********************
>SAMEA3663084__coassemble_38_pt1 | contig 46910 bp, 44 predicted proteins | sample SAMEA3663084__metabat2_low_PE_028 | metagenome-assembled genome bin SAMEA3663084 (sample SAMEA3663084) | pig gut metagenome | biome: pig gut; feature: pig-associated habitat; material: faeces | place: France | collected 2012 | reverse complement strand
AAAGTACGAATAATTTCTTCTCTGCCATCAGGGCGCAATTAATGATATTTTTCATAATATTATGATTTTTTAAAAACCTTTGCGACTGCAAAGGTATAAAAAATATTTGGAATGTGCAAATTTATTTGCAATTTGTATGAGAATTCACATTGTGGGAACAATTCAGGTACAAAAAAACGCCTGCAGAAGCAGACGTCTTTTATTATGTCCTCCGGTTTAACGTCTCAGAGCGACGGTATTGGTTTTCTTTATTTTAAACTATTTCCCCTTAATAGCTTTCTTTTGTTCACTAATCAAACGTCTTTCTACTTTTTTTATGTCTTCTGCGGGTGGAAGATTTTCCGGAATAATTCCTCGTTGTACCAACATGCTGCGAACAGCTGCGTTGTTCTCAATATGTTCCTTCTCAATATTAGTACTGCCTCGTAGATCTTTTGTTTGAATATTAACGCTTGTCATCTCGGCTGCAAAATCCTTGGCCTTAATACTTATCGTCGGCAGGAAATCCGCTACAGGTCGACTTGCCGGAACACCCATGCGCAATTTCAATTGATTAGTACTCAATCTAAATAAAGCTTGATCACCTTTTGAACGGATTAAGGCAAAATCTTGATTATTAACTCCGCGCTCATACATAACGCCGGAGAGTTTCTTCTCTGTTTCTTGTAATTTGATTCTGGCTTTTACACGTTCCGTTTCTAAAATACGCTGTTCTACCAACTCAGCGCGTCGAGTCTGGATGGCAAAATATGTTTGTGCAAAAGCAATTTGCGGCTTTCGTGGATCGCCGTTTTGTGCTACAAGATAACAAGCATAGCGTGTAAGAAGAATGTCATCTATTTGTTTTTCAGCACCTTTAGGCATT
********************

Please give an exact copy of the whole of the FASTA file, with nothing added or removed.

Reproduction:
>SAMEA3663084__coassemble_38_pt1 | contig 46910 bp, 44 predicted proteins | sample SAMEA3663084__metabat2_low_PE_028 | metagenome-assembled genome bin SAMEA3663084 (sample SAMEA3663084) | pig gut metagenome | biome: pig gut; feature: pig-associated habitat; material: faeces | place: France | collected 2012 | reverse complement strand
AAAGTACGAATAATTTCTTCTCTGCCATCAGGGCGCAATTAATGATATTTTTCATAATATTATGATTTTTTAAAAACCTTTGCGACTGCAAAGGTATAAAAAATATTTGGAATGTGCAAATTTATTTGCAATTTGTATGAGAATTCACATTGTGGGAACAATTCAGGTACAAAAAAACGCCTGCAGAAGCAGACGTCTTTTATTATGTCCTCCGGTTTAACGTCTCAGAGCGACGGTATTGGTTTTCTTTATTTTAAACTATTTCCCCTTAATAGCTTTCTTTTGTTCACTAATCAAACGTCTTTCTACTTTTTTTATGTCTTCTGCGGGTGGAAGATTTTCCGGAATAATTCCTCGTTGTACCAACATGCTGCGAACAGCTGCGTTGTTCTCAATATGTTCCTTCTCAATATTAGTACTGCCTCGTAGATCTTTTGTTTGAATATTAACGCTTGTCATCTCGGCTGCAAAATCCTTGGCCTTAATACTTATCGTCGGCAGGAAATCCGCTACAGGTCGACTTGCCGGAACACCCATGCGCAATTTCAATTGATTAGTACTCAATCTAAATAAAGCTTGATCACCTTTTGAACGGATTAAGGCAAAATCTTGATTATTAACTCCGCGCTCATACATAACGCCGGAGAGTTTCTTCTCTGTTTCTTGTAATTTGATTCTGGCTTTTACACGTTCCGTTTCTAAAATACGCTGTTCTACCAACTCAGCGCGTCGAGTCTGGATGGCAAAATATGTTTGTGCAAAAGCAATTTGCGGCTTTCGTGGATCGCCGTTTTGTGCTACAAGATAACAAGCATAGCGTGTAAGAAGAATGTCATCTATTTGTTTTTCAGCACCTTTAGGCATT